6) Where is the book available?
You can get the paperback on Amazon and Barnes & Noble. The eBook version is available in Kindle format now. Other formats will be available on Smashwords in late January 2015.

7) Who’s your favorite character in the book and why?
I get a kick out of Rosie, a fearless and spunky 80-year-old barmaid in The Rose of The First Ward. I’m also very fond of Maria and Angelo Caravita, a married couple whose love for each other is strengthened through an unexpected challenge in their lives.

8) What’s your website address?

9) Name three authors who have inspired your work.
Flannery O’Connor, Eudora Welty and John Irving

10) What do you do to get through writer’s block?
Go for a walk. There’s something about the fresh air and change of scenery that helps re-charge the imagination.

I don’t do recommendations to follow people on social media easily — they have to be quality — but I love following Mary Pat’s entertaining, smart and fun posts, which often include some great music. Find her on Facebook, and follow her on Twitter as @cailinAolain. She’s also on Goodreads.

Enter the Rafflecopter giveaway contest to win an autographed copy of In the Shadows of the Onion Domes, copies of her ebooks or a piece of original art created by the author.
In the Shadows of the Onion Domes Rafflecopter giveaway

Book Review: What A Kiss Can Do

Me & Kathy - authors

I’m lucky enough to know some excellent writers, some of whom have come out of writers workshops I’ve attended. Kathy Johncox is one — if you read my Acknowledgements, you’ll see my thanks to her in the process of writing What You Don’t Know Now. Kathy has her second book out right now — What a Kiss Can Do. I’ve read it and think if you like women’s fiction, romance and chick lit, you’d like this, too. A fun book to read! Available on Amazon:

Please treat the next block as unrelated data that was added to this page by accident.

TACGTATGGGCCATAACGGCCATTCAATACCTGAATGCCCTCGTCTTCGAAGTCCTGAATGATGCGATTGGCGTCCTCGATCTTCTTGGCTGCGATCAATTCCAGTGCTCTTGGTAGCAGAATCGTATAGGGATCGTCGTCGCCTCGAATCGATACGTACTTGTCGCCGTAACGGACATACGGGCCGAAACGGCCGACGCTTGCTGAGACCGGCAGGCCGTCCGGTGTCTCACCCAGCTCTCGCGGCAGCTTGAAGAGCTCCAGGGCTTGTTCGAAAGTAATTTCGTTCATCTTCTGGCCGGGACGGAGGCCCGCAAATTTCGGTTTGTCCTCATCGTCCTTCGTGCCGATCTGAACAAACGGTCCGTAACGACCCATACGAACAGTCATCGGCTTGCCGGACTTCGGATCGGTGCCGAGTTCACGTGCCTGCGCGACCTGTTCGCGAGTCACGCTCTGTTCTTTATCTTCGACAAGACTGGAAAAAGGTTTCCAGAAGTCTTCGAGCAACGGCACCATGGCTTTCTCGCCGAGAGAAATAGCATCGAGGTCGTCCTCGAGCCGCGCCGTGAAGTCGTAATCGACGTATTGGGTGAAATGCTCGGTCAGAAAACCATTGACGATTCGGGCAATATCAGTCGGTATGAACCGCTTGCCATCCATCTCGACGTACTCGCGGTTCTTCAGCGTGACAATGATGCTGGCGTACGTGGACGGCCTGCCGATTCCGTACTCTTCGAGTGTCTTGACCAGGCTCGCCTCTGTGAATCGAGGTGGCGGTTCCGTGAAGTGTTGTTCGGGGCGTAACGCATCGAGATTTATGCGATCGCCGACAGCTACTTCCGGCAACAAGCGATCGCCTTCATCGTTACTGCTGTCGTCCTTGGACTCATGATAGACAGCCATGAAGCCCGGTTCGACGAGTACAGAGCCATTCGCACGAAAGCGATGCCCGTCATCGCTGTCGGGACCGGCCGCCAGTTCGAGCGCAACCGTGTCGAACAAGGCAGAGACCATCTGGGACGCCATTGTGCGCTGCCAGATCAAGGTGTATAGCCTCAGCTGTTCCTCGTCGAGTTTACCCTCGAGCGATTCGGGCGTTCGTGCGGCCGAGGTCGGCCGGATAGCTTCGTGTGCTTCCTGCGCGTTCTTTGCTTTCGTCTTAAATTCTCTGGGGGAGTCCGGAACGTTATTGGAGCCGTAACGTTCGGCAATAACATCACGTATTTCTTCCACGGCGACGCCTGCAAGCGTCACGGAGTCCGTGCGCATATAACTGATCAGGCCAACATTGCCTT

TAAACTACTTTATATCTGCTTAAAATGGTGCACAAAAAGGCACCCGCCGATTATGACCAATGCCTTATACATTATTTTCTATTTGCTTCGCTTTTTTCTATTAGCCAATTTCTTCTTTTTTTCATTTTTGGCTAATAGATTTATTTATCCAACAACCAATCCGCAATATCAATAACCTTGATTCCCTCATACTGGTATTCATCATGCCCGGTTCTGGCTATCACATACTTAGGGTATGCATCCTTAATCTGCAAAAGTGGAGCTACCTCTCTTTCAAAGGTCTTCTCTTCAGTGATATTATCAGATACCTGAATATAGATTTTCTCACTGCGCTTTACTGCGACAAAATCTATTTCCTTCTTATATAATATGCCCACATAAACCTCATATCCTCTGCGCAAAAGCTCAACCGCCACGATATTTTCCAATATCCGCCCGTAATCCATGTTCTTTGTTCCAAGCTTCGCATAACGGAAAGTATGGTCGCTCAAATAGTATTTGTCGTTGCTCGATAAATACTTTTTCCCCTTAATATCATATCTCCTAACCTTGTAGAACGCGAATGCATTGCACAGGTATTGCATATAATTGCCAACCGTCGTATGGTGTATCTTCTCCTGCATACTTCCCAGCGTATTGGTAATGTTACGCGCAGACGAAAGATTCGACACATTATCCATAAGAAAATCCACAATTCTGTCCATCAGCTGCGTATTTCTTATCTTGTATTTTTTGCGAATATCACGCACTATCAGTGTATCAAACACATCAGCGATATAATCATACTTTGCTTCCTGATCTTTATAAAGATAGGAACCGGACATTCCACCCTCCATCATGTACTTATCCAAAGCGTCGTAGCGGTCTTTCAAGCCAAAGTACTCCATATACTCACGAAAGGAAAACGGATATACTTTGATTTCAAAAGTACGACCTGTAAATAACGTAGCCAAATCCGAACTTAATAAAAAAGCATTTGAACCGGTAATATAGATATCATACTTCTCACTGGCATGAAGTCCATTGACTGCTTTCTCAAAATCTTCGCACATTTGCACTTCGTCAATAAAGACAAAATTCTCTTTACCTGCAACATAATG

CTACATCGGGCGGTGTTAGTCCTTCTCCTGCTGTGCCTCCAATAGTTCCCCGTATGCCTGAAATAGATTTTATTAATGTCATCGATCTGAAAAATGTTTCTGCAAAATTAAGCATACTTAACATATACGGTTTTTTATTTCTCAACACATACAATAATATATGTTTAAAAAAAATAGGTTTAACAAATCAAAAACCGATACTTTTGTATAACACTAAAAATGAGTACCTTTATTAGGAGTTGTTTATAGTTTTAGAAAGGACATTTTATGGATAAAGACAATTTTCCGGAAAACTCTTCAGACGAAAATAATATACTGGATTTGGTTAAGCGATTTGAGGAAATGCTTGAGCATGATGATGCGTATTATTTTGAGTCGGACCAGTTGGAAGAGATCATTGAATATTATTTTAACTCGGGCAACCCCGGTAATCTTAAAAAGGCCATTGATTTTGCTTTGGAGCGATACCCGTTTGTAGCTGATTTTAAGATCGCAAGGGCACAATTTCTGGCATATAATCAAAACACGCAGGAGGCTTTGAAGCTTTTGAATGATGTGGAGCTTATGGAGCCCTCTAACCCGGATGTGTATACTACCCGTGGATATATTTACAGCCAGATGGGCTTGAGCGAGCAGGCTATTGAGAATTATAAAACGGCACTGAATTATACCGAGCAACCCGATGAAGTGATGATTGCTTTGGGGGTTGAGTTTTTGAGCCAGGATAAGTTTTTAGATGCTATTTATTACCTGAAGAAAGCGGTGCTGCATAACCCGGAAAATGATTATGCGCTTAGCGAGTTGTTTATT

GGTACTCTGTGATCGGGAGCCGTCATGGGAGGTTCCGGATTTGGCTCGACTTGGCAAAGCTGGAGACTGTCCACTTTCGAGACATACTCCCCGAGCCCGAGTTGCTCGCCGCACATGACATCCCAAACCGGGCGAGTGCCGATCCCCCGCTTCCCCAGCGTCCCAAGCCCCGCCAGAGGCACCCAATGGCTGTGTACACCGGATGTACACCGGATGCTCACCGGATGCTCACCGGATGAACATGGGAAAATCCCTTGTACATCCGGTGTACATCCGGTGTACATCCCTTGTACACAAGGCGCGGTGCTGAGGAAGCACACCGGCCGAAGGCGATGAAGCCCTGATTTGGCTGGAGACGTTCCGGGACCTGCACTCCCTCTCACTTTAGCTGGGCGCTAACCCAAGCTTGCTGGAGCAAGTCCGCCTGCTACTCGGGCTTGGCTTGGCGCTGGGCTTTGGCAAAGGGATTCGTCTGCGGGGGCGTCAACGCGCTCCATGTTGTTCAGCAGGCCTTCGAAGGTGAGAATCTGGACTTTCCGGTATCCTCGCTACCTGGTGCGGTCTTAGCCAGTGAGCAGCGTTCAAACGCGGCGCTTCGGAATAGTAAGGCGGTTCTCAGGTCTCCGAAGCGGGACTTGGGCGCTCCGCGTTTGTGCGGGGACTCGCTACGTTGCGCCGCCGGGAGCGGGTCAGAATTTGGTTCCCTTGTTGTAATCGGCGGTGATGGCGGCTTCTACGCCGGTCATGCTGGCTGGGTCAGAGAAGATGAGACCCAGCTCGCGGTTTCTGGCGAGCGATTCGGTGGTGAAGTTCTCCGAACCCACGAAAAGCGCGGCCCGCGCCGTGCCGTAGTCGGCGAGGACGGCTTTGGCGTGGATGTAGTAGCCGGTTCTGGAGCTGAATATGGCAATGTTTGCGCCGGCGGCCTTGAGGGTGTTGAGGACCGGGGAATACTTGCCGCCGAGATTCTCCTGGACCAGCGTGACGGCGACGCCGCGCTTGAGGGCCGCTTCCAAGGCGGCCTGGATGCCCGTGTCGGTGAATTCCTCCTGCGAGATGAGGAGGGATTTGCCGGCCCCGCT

I’ve been an admirer of Kathy Johncox’s writing for a long time. This is no “rookie” writing – the prose is clear, sharp and sophisticated. Rita Jensen is a thirty-something-year old writer for a local newspaper, no rookie at relationships, but inexperienced at real love. An unfortunate incident in her childhood involving her father’s much-too-long kiss under the mistletoe with a neighbor lady (and his subsequent abandonment of his marriage and family) has given Rita an edge (dangerously close to bitterness)about holidays and men in general. And the mistletoe keeps cropping up in her path, much to her distaste.

On assignment to cover a very weird Christmas party among her town’s artier set, she hears a thud on the steps behind her as she waits at the door to the party. What she mistakes for a fallen child turns out to be a brusque, very well-dressed man with a British accent — a dwarf. Since the party is populated with people out of a Diane Arbus album, Rita assumes he’s part of the group in town for a theatrical project. Rita’s fellow professional from the paper, the hang-loose, funny, commitment-phobic surfer-type photographer, Fergie, is there to capture the party for the story and — have you guessed? Fergie gives Rita a kiss to remember under the cursed mistletoe. And then he gives her a lot more than kisses. A LOT.